It looks like my shiny new VPS has inherited an IP that is still configured as the origin IP of a Cloudflare site. To make things worse, the hostname that now points to my server seems to have been used for malware and/or phishing in the past. So there are malicious links on various social media that now point to my server. Of course there is nothing bad there now that the IP is mine, but I’m still receiving unwanted traffic.
How can I get Cloudflare to delete the offending DNS records? I don’t want to file an abuse report, because it will be forwarded to the hosting provider of the origin site… Which is now my VPS provider, so that would backfire on me.
Set up an authenticated origin pull (the certificate must be your own, not the generic Cloudflare one as that won’t help in this case). Cloudflare connections to your origin through zones that don’t have your certificate will be rejected.
Thanks, but I don’t think that will help in my case. This server is not configured for Cloudflare, and I don’t want to add it to Cloudflare. Also, I don’t think it wouldn’t help with any non-TLS traffic.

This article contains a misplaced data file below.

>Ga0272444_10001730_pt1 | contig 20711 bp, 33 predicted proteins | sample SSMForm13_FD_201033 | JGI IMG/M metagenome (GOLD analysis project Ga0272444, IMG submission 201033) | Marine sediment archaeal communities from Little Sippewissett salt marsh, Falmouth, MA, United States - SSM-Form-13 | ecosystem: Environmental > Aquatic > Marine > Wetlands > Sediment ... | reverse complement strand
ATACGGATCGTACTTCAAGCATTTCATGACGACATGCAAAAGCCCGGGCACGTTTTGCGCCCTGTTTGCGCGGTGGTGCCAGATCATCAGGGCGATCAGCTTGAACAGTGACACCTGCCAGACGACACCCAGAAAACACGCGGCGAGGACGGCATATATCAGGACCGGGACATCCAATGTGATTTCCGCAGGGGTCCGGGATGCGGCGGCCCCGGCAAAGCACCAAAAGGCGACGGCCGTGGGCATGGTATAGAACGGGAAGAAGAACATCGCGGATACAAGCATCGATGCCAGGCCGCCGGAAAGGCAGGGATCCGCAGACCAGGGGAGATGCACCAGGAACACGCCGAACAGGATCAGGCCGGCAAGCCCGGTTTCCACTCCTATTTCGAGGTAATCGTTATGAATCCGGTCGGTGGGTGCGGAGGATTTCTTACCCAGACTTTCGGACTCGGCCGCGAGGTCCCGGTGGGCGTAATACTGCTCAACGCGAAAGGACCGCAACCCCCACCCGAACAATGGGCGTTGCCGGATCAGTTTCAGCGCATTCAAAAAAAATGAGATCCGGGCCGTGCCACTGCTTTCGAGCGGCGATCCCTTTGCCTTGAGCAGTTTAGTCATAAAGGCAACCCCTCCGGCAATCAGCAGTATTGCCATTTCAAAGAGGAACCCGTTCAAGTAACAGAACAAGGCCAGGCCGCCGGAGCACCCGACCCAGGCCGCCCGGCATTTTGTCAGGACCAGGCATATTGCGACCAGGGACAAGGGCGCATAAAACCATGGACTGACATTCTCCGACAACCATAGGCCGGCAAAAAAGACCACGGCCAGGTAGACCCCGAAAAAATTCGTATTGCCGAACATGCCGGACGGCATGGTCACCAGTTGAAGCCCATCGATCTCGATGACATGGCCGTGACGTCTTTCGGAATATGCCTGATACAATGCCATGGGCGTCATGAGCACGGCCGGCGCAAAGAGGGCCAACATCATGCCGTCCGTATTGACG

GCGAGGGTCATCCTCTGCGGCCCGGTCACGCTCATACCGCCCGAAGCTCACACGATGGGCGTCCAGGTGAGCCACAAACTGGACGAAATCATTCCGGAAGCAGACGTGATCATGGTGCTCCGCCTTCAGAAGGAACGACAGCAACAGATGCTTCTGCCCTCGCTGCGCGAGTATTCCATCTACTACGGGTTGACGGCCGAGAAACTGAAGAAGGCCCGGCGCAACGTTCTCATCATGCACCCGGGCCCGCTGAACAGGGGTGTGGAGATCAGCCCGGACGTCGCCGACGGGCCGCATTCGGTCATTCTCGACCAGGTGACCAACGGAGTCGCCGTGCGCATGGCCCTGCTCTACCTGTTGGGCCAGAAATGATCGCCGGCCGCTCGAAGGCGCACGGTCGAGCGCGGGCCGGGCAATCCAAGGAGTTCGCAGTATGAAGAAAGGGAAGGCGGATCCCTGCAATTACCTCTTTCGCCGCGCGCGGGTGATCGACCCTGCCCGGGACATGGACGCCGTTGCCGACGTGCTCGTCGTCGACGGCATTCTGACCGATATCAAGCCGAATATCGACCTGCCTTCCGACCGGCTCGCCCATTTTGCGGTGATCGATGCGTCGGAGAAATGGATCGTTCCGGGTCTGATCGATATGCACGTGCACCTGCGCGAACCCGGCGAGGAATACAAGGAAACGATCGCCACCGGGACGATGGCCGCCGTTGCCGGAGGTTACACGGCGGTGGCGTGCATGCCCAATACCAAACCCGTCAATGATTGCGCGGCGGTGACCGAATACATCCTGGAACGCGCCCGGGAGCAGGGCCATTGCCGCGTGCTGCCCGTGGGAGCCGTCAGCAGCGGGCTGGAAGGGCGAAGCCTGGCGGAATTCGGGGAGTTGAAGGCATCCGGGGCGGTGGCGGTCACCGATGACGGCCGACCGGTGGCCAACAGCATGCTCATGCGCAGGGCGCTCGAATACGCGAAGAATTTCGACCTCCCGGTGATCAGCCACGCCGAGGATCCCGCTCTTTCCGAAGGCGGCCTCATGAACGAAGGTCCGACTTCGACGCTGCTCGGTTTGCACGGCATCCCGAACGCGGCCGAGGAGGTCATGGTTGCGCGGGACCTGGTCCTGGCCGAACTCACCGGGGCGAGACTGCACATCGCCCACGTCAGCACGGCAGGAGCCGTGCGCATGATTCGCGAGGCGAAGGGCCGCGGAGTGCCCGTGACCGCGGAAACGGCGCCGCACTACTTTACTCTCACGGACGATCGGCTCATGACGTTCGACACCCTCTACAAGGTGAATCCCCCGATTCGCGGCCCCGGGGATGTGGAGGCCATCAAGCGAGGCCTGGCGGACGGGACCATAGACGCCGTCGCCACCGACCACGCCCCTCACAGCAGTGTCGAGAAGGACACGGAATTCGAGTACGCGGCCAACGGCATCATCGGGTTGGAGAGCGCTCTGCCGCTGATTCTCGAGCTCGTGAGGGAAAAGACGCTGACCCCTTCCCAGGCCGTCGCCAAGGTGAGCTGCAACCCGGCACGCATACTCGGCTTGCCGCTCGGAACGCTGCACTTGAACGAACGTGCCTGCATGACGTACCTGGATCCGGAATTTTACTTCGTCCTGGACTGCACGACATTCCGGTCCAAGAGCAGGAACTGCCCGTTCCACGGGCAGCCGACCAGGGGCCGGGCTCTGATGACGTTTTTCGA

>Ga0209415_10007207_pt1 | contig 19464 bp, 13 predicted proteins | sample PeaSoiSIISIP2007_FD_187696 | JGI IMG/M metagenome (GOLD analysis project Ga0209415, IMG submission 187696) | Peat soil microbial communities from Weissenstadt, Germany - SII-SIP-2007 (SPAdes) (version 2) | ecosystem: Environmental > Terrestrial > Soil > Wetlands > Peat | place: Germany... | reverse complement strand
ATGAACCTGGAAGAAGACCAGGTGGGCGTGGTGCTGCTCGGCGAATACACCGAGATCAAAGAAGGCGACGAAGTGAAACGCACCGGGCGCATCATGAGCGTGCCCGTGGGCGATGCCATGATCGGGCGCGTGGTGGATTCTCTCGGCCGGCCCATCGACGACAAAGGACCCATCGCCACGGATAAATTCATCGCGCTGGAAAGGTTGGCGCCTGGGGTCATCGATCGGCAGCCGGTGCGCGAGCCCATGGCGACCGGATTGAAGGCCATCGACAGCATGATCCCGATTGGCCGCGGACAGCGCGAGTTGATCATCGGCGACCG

I’m wondering if there is some kind of automated procedure where I could prove that I own this server, and Cloudflare would stop doing whatever it’s doing with it? Remove any DNS records pointing to it, strop proxying it, etc.
(Sorry, just assumed you were using Cloudflare too!)
If the domain wasn’t on Cloudflare, it could still have been pointed at your IP address so not much you can do.
As you’re not using Cloudflare, you could block Cloudflare IPs at your firewall to stop the traffic…
Or, as it’s a VPS, can you ask the provider to change your IP address?
Thanks, I’ve done something similar, and I’ve also tried to contact the registrar of that domain with a message for the registrant.
The situation is not quite the same as if someone just pointed their domain to my IP. Going through Cloudflare means my website is available using their hostname with a valid TLS certificate. That wouldn’t happen “by accident” in any other scenario (of course you could also setup your own reverse proxy instead of using Cloudflare, but that wouldn’t happen without intention).
It seems to me it would be beneficial if Cloudflare had some kind of “takedown request” procedure, which would disable any proxying to a specific site after some ACME-type challenge.
I recommend configuring your web server to block requests with a host header that does not match your domain. Then you don’t have to care about who points their domain to your server’s IP address.
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